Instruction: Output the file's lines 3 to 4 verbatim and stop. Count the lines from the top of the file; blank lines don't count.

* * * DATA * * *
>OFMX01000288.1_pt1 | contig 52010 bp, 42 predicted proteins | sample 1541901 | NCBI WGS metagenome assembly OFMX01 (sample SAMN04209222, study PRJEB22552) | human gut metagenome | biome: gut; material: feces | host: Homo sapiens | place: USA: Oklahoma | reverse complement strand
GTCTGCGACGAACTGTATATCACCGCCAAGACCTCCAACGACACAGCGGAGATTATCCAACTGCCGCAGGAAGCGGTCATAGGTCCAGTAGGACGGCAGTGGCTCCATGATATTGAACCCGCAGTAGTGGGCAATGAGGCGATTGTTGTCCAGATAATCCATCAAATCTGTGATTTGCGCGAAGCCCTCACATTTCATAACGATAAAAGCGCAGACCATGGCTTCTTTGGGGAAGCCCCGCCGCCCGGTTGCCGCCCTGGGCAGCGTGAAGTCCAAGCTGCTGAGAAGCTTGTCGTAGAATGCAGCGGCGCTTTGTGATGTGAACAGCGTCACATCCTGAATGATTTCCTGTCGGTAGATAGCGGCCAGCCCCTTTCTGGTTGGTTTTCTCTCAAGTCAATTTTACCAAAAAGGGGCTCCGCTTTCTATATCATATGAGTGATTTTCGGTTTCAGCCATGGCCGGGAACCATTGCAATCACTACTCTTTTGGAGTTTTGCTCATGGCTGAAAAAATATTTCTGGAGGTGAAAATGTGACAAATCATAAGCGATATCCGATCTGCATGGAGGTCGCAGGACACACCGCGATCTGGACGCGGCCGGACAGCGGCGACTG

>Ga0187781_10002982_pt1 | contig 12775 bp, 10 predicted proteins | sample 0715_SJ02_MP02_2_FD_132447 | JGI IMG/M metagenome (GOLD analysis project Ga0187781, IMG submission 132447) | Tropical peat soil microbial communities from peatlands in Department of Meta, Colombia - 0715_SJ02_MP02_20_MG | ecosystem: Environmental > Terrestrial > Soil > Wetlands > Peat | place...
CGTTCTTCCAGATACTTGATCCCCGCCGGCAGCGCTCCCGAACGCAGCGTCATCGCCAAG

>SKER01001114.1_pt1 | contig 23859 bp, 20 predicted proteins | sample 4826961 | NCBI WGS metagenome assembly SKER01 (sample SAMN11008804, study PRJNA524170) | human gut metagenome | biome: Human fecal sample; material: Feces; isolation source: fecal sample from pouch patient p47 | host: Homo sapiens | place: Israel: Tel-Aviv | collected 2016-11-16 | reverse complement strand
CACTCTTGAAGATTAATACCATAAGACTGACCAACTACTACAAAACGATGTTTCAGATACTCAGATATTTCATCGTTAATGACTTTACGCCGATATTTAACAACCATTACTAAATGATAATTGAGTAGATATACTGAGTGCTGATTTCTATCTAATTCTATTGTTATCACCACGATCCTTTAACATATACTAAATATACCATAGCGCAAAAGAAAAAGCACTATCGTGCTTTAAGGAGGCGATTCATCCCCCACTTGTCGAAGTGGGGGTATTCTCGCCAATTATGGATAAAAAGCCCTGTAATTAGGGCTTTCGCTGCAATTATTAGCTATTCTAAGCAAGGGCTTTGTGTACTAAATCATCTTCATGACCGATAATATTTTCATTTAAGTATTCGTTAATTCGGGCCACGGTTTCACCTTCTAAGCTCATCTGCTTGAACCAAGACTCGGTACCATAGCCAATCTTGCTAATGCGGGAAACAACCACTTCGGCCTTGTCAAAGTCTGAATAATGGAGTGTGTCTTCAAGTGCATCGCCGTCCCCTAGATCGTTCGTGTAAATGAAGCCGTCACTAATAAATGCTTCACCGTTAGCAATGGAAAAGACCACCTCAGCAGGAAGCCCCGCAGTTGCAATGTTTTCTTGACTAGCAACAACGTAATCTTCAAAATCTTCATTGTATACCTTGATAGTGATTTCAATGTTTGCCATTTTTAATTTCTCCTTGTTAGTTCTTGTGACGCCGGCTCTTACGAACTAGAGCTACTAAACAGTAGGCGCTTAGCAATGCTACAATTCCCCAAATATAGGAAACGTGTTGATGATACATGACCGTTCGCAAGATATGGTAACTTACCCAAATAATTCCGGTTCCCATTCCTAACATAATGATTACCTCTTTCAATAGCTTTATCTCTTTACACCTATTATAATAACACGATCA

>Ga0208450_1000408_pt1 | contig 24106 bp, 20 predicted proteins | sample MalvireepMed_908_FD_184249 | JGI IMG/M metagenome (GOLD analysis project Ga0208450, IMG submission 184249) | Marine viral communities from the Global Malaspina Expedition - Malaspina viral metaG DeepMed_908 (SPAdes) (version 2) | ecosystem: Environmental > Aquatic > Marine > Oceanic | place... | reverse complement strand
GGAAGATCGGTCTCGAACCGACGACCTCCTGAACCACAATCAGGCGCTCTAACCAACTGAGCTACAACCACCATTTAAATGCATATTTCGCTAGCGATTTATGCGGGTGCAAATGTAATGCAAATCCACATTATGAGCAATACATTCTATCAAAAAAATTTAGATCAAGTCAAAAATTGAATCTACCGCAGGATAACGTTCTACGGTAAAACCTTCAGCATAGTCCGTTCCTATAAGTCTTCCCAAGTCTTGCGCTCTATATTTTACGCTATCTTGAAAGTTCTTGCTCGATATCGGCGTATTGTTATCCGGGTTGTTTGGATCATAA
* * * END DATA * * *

>Ga0187781_10002982_pt1 | contig 12775 bp, 10 predicted proteins | sample 0715_SJ02_MP02_2_FD_132447 | JGI IMG/M metagenome (GOLD analysis project Ga0187781, IMG submission 132447) | Tropical peat soil microbial communities from peatlands in Department of Meta, Colombia - 0715_SJ02_MP02_20_MG | ecosystem: Environmental > Terrestrial > Soil > Wetlands > Peat | place...
CGTTCTTCCAGATACTTGATCCCCGCCGGCAGCGCTCCCGAACGCAGCGTCATCGCCAAG